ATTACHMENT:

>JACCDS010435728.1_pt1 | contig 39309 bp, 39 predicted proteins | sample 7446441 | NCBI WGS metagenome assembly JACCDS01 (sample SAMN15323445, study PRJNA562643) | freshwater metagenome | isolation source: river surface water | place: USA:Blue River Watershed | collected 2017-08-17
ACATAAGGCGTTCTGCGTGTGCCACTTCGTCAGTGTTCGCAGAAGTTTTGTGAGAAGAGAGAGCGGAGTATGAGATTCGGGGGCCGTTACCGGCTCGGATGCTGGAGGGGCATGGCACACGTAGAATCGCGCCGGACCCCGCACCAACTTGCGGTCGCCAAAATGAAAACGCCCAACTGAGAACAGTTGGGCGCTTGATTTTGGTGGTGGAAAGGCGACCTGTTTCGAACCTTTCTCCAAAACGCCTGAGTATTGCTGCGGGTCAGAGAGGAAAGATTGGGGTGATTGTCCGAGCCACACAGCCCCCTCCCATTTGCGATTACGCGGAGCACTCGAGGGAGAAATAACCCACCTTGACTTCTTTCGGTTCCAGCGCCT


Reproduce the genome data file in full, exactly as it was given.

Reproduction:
>JACCDS010435728.1_pt1 | contig 39309 bp, 39 predicted proteins | sample 7446441 | NCBI WGS metagenome assembly JACCDS01 (sample SAMN15323445, study PRJNA562643) | freshwater metagenome | isolation source: river surface water | place: USA:Blue River Watershed | collected 2017-08-17
ACATAAGGCGTTCTGCGTGTGCCACTTCGTCAGTGTTCGCAGAAGTTTTGTGAGAAGAGAGAGCGGAGTATGAGATTCGGGGGCCGTTACCGGCTCGGATGCTGGAGGGGCATGGCACACGTAGAATCGCGCCGGACCCCGCACCAACTTGCGGTCGCCAAAATGAAAACGCCCAACTGAGAACAGTTGGGCGCTTGATTTTGGTGGTGGAAAGGCGACCTGTTTCGAACCTTTCTCCAAAACGCCTGAGTATTGCTGCGGGTCAGAGAGGAAAGATTGGGGTGATTGTCCGAGCCACACAGCCCCCTCCCATTTGCGATTACGCGGAGCACTCGAGGGAGAAATAACCCACCTTGACTTCTTTCGGTTCCAGCGCCT